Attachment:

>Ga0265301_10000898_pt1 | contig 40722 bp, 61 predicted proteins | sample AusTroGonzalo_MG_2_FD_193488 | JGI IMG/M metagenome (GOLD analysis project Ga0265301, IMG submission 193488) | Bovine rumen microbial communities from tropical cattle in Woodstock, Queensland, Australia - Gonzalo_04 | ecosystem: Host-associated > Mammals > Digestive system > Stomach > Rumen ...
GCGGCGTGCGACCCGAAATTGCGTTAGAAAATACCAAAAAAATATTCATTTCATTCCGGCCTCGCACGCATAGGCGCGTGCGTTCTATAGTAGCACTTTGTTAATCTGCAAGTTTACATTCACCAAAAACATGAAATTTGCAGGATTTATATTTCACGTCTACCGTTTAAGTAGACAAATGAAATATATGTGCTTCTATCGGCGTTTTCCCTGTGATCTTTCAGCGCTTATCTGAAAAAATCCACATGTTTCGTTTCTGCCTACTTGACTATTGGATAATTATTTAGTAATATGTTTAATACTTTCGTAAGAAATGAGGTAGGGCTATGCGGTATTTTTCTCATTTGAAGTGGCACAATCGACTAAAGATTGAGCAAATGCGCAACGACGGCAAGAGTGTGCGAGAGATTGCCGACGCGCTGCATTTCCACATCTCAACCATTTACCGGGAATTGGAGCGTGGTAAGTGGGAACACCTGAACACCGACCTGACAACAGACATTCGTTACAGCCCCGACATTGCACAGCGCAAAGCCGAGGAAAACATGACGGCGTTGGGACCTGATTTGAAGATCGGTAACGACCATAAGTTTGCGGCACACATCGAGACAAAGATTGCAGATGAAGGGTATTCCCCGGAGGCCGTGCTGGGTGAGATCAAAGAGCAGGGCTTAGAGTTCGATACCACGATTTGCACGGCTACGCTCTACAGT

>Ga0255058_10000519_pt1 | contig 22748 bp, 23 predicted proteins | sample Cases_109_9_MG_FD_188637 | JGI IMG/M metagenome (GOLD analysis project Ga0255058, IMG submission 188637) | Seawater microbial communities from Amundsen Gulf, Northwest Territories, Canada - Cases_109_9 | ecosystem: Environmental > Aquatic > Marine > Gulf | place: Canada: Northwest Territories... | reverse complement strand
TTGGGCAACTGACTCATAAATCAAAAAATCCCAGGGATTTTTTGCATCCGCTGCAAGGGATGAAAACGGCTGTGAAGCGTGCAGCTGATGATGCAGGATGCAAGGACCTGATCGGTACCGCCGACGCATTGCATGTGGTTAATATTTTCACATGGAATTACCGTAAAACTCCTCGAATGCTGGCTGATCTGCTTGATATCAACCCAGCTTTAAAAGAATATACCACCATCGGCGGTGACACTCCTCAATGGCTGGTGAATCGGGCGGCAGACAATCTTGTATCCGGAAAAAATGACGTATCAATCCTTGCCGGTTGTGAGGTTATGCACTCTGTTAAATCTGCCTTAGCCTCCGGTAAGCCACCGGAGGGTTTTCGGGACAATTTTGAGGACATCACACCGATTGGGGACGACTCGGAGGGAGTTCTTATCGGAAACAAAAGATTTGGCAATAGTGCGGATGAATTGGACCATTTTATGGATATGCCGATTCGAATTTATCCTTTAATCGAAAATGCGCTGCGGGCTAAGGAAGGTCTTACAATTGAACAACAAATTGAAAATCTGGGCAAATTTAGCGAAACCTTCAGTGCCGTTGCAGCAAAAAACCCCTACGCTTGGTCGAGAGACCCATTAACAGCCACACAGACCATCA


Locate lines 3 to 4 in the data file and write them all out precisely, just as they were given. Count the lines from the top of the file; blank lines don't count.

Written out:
>Ga0255058_10000519_pt1 | contig 22748 bp, 23 predicted proteins | sample Cases_109_9_MG_FD_188637 | JGI IMG/M metagenome (GOLD analysis project Ga0255058, IMG submission 188637) | Seawater microbial communities from Amundsen Gulf, Northwest Territories, Canada - Cases_109_9 | ecosystem: Environmental > Aquatic > Marine > Gulf | place: Canada: Northwest Territories... | reverse complement strand
TTGGGCAACTGACTCATAAATCAAAAAATCCCAGGGATTTTTTGCATCCGCTGCAAGGGATGAAAACGGCTGTGAAGCGTGCAGCTGATGATGCAGGATGCAAGGACCTGATCGGTACCGCCGACGCATTGCATGTGGTTAATATTTTCACATGGAATTACCGTAAAACTCCTCGAATGCTGGCTGATCTGCTTGATATCAACCCAGCTTTAAAAGAATATACCACCATCGGCGGTGACACTCCTCAATGGCTGGTGAATCGGGCGGCAGACAATCTTGTATCCGGAAAAAATGACGTATCAATCCTTGCCGGTTGTGAGGTTATGCACTCTGTTAAATCTGCCTTAGCCTCCGGTAAGCCACCGGAGGGTTTTCGGGACAATTTTGAGGACATCACACCGATTGGGGACGACTCGGAGGGAGTTCTTATCGGAAACAAAAGATTTGGCAATAGTGCGGATGAATTGGACCATTTTATGGATATGCCGATTCGAATTTATCCTTTAATCGAAAATGCGCTGCGGGCTAAGGAAGGTCTTACAATTGAACAACAAATTGAAAATCTGGGCAAATTTAGCGAAACCTTCAGTGCCGTTGCAGCAAAAAACCCCTACGCTTGGTCGAGAGACCCATTAACAGCCACACAGACCATCA